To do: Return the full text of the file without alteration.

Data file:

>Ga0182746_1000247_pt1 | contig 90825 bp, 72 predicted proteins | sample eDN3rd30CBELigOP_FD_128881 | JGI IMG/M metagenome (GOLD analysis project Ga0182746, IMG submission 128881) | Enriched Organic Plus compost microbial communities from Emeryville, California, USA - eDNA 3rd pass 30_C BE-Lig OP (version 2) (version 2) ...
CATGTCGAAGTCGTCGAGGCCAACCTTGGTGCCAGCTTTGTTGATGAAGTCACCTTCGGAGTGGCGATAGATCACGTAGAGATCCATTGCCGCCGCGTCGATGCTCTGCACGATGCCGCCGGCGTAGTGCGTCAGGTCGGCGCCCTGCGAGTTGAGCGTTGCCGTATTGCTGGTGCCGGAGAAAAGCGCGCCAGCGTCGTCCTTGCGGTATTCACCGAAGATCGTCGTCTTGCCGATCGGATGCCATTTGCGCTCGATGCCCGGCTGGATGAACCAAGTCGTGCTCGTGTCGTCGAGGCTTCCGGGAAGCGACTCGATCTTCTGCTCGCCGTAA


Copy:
>Ga0182746_1000247_pt1 | contig 90825 bp, 72 predicted proteins | sample eDN3rd30CBELigOP_FD_128881 | JGI IMG/M metagenome (GOLD analysis project Ga0182746, IMG submission 128881) | Enriched Organic Plus compost microbial communities from Emeryville, California, USA - eDNA 3rd pass 30_C BE-Lig OP (version 2) (version 2) ...
CATGTCGAAGTCGTCGAGGCCAACCTTGGTGCCAGCTTTGTTGATGAAGTCACCTTCGGAGTGGCGATAGATCACGTAGAGATCCATTGCCGCCGCGTCGATGCTCTGCACGATGCCGCCGGCGTAGTGCGTCAGGTCGGCGCCCTGCGAGTTGAGCGTTGCCGTATTGCTGGTGCCGGAGAAAAGCGCGCCAGCGTCGTCCTTGCGGTATTCACCGAAGATCGTCGTCTTGCCGATCGGATGCCATTTGCGCTCGATGCCCGGCTGGATGAACCAAGTCGTGCTCGTGTCGTCGAGGCTTCCGGGAAGCGACTCGATCTTCTGCTCGCCGTAA